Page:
Thursday, October 31, 2013

War of the Worlds . American Experience . WGBH | PBS

And also in honor of Orson Welles's War of the Words 1938 Broadcast, I thought I'd post this:

War of the Worlds . American Experience . WGBH | PBS

This is a great tool to use in the classroom for older kids.


I love this version kids did of my book:

Happy Halloween!

Sunday, October 27, 2013

That would be excellent


I've been a very bad blogger this year, mainly because of this, of course. But G's treatments are now done, and we're working toward getting our life back to our "new normal." But first, we're moving apartments this week and packing is exhausting!

As always happens, while packing I've been finding forgotten things, like this letter Grace had sent me back when we were both seniors in high school. I had brought this with me from my parents' house in California a while back because I wanted to quote some of the letter in a talk I was giving, I think.

In it, we talked about boys, of course. I had asked her to send me a boyfriend, so she sent me this guy:

Cute, huh? She named him Roger.

And here are a few snippets from the letter:

"I'm going to illustrate children's books, y'know. That would be so cool. One day when we're all grown up, you'll see in a book store: Illustrated by Grace P. Lin. That would be excellent."


"I wish I could show you my portfolio. Then you could tell me if you think I'm talented. Or then you could lie to me and tell me you think I'm the bestest artist in the world and of course I will make it into RISD."

I wonder if Grace has the letter I wrote back to her. But I'm sure I said something like:

I think you're talented, Grace! You are the bestest artist in the world, you will make it into RISD, and you will become a famous children's book author and illustrator.

See, I can predict the future!

**edited to add**
For those of you who don't know the story of how Grace and I met, you can read more about it here.

Thursday, October 24, 2013

How do you know when something is done?


Sometimes people ask how you know when something is finished. Usually I say something like,
"When my changes aren't making it better, just different."

But right now it's more like: when I absolutely can't stand to look at it again. I am at that point with this novel, but not done -- I do have to at least read it myself (or do I?).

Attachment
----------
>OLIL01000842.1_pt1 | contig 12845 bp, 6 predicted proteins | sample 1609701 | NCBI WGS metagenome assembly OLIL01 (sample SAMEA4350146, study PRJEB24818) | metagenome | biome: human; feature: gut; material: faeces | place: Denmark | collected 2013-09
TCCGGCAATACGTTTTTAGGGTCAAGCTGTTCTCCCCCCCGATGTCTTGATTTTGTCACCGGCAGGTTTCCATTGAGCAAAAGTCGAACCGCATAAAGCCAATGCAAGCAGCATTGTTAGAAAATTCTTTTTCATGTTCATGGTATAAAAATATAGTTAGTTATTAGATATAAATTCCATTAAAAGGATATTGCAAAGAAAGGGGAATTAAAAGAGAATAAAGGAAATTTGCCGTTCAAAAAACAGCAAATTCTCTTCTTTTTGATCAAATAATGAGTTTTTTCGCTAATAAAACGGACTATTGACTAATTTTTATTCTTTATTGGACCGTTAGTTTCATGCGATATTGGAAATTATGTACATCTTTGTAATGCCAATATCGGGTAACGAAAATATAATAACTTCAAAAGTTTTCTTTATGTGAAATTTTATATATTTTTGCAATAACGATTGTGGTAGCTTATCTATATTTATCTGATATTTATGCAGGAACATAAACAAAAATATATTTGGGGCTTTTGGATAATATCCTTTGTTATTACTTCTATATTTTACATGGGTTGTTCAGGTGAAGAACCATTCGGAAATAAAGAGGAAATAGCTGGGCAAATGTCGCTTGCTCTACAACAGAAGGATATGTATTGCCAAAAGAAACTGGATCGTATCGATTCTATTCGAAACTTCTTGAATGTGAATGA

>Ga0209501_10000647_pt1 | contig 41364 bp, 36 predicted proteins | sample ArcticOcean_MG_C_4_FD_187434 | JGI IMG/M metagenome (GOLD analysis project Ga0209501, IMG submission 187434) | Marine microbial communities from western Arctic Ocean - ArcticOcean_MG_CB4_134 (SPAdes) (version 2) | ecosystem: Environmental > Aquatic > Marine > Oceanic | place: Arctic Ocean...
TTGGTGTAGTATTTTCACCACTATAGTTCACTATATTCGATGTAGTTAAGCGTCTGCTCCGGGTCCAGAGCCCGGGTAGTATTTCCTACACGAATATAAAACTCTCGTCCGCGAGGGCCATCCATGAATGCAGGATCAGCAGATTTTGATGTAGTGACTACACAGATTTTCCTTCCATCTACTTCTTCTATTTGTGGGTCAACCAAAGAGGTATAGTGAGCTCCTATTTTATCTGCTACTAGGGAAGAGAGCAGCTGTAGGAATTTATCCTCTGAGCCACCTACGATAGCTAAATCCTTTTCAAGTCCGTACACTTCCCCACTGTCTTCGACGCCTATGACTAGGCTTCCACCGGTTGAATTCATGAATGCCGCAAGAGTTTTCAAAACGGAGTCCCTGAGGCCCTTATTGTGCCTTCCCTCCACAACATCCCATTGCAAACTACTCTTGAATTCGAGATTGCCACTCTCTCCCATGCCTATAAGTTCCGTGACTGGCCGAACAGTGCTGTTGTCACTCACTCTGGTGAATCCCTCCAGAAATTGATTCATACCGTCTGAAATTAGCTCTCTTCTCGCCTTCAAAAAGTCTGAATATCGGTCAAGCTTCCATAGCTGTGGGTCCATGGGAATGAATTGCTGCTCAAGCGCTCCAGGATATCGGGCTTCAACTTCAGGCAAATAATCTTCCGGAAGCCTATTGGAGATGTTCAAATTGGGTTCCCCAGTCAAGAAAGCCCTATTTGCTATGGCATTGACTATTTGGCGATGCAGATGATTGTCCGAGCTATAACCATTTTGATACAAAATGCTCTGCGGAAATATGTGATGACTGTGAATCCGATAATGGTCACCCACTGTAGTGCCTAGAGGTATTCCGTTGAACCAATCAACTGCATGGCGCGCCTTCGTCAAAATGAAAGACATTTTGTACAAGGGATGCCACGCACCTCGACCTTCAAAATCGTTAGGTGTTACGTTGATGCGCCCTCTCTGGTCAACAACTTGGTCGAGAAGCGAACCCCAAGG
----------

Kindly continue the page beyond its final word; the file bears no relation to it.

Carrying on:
I think I should read it over from beginning to end, which I've never done. I was going to before I started the last draft but I didn't because I already knew what I wanted to add.

But this time I really think I should. So to make that easier (I hate reading my own work once I'm done with it), I printed out the whole thing (above) and have started reading it, trying not to fix things as I go along. Trying to just sit there and READ, making notes of what I don't like --but not running over to the computer.

So far, that has been a total flop -- I feel COMPELLED to make the fix. If I don't, I can't concentrate on what I'm reading, or so I tell myself. But as soon as I finish writing this blogpost, I'm going to sit down and READ. Not write, not fix, not edit, just read and make quick comments.

On the plus side: the colours this fall are the most beautiful and vivid I've seen in years. This is me with the printed out ms. (I brought it on our walk to show a friend)in front of the old grade school in Stonington -- right on the water and divided into condominums. The ones on the other side have morning light over the Atlantic ocean.

My friend stopped to photograph the tree, and I asked her to include me. I only thought of it being in front of a former school later, but I'll take it as a good sign -- that  children are behind me, literally and metaphorically.

Anyhow, please wish me luck in either reading it to the end and making the fixes or if I really can't, trusting to memory and making them anyway--but either way, getting them made and the ms. to my agent, SOON!

Saturday, October 19, 2013

We Art Boston event tomorrow

Tomorrow is the We Art Boston event at the Rose Kennedy Greenway from 11-3:00! There will be watercolor, collage, and bookmaking activities for kids, illustrators on hand for book-signing, stuffed animal portraits, kid's music and more. You will be able to view all the original artwork for sale. More details here. This is going to be a REALLY FUN event! And it's all totally free.

I will be helping out at the book making station from 11:00-12:30 and drawing stuffed animal portraits from 1:30-3:00. Come get an original drawing of your favorite stuffed animal to take home! I'll be drawing alongside some incredible talents: Barbara McClintock, Kelly Murphy, Scott Magoon, David Biedrzycki, and Julia Denos.

Last weekend at the sale

The Fall RISD Sale was bustling and fun. It was a full day that started early and flew by.